Potential correlates of pollen season-related flares in children with atopic eczema have been identified in study data published in the Journal of Dermatology. A retrospective cohort study of children with eczema found that younger age, having hay fever, and dark skin type were associated with more severe disease during the pollen season.
Investigators conducted a retrospective cohort study of children who received care at the specialized treatment unit of a dermatology clinic in the Netherlands. Children with difficult-to-treat atopic eczema who received care at this facility from 2011 to 2015 were eligible for inclusion. Difficult-to-treat eczema was defined as eczema that had failed to respond to conventional topical and/or systemic therapies. Demographic and clinical data were extracted from medical records. Parameters of interest included age, sex, Fitzpatrick skin type, and the presence of seasonal allergies, hay fever, and/or asthma. The primary outcome was the presence of eczema flares during pollen season, as reported by the child or caregiver. Sensitization to certain allergens was determined through testing of immunoglobulin E (IgE) levels. Multivariable regression was used to identify correlates of eczema flaring during pollen season.
The study cohort comprised 110 children, of whom 58 were boys and 52 were girls. Mean age was 7.7 ± 5.1 years. The majority of children had dark skin (n=71; 65%), defined as Fitzpatrick type IV, V, or VI. Flaring of eczema during the pollen season was reported by 40 children (36%). Compared with children who did not flare during pollen season, children with flares were more sensitized to 1 or more types of pollen (28% vs 73%; P <.0001). In addition, children with flares were more likely to report hay fever (70% vs 19%; P <.0001) and asthma (48% vs 25%; P =.05) than their counterparts without flares. Children flaring in the pollen season were more likely to have dark skin compared with children who did not flare (78% vs 44%; P =.03), the researchers noted.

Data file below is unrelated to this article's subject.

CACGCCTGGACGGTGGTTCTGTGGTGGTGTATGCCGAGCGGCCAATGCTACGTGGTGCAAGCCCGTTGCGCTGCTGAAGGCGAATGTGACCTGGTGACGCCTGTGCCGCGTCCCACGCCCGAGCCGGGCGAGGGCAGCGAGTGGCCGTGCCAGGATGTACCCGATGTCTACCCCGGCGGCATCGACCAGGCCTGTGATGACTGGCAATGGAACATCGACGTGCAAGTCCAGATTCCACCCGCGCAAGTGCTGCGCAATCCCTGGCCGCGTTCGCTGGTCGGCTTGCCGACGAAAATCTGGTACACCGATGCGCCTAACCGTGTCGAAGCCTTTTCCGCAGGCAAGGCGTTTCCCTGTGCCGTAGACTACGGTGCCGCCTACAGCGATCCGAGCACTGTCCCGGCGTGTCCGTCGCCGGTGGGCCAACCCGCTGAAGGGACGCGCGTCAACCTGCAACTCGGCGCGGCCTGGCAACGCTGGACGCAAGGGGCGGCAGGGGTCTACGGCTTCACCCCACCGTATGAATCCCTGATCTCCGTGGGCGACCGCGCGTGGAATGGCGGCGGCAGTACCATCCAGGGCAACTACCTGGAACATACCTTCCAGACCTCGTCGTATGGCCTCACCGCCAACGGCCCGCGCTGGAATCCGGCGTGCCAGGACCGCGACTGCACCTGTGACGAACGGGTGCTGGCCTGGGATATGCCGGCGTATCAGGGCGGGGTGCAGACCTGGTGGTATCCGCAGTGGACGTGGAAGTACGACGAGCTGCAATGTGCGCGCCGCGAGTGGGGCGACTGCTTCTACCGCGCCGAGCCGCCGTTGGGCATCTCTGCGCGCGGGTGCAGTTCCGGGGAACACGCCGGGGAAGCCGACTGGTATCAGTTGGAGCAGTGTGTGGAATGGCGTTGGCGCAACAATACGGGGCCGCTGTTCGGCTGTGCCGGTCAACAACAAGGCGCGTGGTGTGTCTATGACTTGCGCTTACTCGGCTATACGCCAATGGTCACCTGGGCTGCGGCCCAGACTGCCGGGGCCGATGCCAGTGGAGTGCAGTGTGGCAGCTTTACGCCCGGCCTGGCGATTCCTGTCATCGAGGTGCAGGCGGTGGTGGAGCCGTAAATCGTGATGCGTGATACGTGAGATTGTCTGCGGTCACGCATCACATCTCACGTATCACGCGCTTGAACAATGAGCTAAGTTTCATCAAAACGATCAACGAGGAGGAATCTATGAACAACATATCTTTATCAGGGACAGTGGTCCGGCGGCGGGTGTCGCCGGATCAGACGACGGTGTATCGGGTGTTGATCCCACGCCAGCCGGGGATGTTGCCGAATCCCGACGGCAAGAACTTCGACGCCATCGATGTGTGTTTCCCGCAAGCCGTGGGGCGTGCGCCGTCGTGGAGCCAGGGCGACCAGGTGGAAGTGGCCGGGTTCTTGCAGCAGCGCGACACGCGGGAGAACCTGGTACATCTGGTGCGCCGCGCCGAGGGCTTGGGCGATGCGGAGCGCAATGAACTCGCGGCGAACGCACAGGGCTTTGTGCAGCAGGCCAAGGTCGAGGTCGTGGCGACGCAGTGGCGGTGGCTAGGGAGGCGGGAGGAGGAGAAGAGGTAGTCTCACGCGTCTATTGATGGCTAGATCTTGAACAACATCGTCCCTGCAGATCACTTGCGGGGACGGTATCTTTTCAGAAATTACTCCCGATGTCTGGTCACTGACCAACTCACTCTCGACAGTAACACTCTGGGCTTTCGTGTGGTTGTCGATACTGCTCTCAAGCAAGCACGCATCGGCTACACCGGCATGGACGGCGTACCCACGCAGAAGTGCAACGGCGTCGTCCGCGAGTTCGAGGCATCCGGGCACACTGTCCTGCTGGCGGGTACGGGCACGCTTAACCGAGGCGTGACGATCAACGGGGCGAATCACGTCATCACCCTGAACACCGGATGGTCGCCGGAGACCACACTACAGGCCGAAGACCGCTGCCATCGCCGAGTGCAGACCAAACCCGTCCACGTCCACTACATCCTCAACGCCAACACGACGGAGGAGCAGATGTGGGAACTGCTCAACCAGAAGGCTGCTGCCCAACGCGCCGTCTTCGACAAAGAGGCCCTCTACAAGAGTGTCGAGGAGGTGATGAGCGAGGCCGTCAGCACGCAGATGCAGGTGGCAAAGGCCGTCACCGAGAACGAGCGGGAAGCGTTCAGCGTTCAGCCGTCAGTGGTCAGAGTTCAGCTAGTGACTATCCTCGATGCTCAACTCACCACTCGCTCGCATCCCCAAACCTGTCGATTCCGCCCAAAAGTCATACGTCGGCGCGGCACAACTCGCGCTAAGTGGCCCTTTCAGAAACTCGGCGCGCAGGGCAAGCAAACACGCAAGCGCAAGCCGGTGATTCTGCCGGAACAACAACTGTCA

In stepwise regression models, the combination of hay fever (odds ratio [OR], 42.07; 95% confidence interval [CI], 5.75-307.55; P <.001), dark skin type (OR, 5.13; 95% CI, 1.35-19.48; P =.02), and age (OR, 0.80; 95% CI, 0.66-0.96; P =.02) was most strongly associated with flares during pollen season. Children with pollen season-related flares more often had asthma (OR, 2.25; 95% CI, 0.57-8.95), although the trend was not significant (P =.25).
These data indicate to the researchers that a substantial percentage of children with difficult-to-treat eczema experience flares during the pollen season. These flares are associated with younger age, dark skin, and a history of hay fever. Sensitization to tree and grass pollen was also more common in children with flares.
As study limitations, investigators noted the small cohort size and the use of self-reported measures rather than a clinical standard.
“[P]atient-reported flares in spring and summer are experienced by one-third of children with difficult-to-treat atopic eczema,” investigators wrote. “This phenotype can be characterized as young children having hay fever and a dark skin type and can be identified based on clinical parameters alone without the need to perform immunoglobulin E blood testing or skin prick tests.”
Bosma AL, Ouwerkerk W, Middelkamp-Hup MA. Children with atopic eczema experiencing increased disease severity in the pollen season more often have hay fever at a young age and a dark skin type. Published online January 6, 2021. J Dermatol. doi: 10.1111/1346-8138.15750